Water is a human right, but the services are not
Research output: Other conference contribution › Paper, poster or abstract › Scientific
|Publication status||Unpublished - 2016|
|Event||Development Day Conference 2016: Making Alternatives Visible: Resisting and Reshaping the Mainstream. - House of Science and Letters, Helsinki, Finland|
Duration: 11 Feb 2016 → 12 Feb 2016
|Conference||Development Day Conference 2016|
|Period||11/02/16 → 12/02/16|
Although water and sanitation are explicitly recognized as a human right, 663 million people lacked improved drinking water sources and 2.4 billion people lacked improved sanitation facilities in 2015. The United Nations Secretary-General’s Advisory Board on Water and Sanitation warns that today’s institutional framework requires a major upgrade for the world to possibly meet water and sanitation-related objectives in the 2030 Agenda. For example, underpricing of water is widespread across Africa. Therefore the sector will forgo at least USD 1.8 billion a year in revenues (0.3 percent of GDP). Underpricing has also contributed to the situation, where on average 35 percent of African water services infrastructure assets need rehabilitation.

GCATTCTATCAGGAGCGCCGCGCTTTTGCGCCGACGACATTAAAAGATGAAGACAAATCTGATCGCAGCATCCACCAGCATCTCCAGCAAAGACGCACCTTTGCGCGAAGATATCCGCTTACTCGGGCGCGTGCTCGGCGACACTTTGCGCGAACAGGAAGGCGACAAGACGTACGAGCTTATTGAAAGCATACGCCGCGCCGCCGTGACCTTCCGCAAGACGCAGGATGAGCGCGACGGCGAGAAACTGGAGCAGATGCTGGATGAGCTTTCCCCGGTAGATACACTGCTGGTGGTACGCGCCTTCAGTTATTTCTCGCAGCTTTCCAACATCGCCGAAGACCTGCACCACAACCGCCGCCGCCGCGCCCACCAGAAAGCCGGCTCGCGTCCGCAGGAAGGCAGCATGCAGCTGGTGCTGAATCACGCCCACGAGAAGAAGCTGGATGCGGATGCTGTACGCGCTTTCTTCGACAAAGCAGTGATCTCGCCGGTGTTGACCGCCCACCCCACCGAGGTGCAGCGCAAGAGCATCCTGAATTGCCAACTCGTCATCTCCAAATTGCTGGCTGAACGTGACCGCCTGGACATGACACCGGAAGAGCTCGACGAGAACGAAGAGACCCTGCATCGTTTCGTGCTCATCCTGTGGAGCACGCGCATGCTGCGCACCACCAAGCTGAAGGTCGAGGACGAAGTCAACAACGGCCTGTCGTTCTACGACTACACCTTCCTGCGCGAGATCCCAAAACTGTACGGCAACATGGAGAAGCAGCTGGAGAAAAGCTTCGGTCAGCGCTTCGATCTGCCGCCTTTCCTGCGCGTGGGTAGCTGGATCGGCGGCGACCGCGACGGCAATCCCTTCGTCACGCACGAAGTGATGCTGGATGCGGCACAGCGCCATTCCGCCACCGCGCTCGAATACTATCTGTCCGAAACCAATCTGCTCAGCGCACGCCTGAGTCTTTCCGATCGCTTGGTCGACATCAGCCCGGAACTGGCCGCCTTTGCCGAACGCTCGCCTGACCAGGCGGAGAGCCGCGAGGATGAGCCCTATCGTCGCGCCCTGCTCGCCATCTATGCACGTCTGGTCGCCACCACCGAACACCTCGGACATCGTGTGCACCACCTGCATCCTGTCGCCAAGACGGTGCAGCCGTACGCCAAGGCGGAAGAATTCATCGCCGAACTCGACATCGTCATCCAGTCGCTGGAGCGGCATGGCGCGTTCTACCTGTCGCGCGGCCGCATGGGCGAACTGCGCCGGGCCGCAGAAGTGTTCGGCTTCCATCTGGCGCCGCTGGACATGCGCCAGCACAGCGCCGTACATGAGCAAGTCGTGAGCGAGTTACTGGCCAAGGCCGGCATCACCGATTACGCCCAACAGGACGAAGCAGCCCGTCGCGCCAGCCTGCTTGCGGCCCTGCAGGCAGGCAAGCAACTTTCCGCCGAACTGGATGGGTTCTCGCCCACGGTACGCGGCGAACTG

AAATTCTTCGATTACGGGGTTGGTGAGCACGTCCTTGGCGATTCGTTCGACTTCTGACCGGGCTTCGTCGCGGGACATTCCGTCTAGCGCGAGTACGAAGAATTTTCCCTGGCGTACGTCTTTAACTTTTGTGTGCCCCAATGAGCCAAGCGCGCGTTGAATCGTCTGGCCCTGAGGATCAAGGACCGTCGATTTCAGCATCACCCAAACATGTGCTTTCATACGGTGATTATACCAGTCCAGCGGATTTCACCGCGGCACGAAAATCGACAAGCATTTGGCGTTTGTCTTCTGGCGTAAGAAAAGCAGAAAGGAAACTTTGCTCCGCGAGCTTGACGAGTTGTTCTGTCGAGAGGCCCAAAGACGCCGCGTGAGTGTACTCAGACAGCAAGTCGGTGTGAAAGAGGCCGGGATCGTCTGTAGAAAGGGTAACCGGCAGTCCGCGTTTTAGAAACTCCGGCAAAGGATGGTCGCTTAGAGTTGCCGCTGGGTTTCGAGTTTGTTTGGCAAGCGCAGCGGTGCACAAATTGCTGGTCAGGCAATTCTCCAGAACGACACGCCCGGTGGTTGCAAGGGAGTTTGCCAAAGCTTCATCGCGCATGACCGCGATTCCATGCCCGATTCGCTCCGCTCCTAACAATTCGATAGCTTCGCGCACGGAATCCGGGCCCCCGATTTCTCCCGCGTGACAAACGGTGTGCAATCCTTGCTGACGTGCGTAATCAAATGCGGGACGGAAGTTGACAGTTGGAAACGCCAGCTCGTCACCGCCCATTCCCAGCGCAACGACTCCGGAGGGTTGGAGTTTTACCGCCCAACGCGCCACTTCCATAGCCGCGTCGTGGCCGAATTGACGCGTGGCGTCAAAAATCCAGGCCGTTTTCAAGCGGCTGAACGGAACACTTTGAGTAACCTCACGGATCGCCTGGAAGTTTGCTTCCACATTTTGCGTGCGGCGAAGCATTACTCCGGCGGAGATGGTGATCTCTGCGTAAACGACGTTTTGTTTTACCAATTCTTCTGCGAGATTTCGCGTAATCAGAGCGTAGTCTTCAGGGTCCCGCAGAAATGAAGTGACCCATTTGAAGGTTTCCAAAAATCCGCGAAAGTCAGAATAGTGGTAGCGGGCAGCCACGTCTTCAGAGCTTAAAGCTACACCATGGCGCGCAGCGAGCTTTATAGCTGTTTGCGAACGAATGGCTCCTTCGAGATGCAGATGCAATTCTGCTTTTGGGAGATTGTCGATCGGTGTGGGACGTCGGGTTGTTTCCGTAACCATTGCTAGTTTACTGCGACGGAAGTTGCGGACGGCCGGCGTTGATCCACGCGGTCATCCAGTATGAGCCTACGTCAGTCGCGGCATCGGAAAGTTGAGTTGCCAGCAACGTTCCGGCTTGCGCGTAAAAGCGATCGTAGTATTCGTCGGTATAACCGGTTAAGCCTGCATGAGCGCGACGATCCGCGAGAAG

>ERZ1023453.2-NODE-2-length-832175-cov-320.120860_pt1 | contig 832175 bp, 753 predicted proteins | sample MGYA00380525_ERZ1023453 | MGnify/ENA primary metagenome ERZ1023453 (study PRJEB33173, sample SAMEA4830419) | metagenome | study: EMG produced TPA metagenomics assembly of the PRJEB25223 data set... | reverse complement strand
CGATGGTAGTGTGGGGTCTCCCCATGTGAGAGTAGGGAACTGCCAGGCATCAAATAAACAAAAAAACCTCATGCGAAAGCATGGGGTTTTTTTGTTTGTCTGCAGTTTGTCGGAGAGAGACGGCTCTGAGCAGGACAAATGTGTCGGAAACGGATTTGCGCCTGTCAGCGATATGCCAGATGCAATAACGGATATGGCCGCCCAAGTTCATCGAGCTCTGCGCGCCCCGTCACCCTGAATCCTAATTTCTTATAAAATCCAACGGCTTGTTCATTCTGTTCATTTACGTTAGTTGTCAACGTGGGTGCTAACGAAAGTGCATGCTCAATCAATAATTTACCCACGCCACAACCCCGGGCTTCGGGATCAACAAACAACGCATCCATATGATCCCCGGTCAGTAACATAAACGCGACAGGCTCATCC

This wicked “Problematique” requires a new systemic and systematic participatory approach involving also substantive participation by citizens and water users in the actual definition of the goals and direction of water policy, and raising awareness of the importance of water services among policy-makers, water service users and the citizens. Benefit-to-cost ratios have been reported to be as high as 7 to 1 for basic water and sanitation services. We should also be aware that the human rights framework as such does not provide for a right to free water services.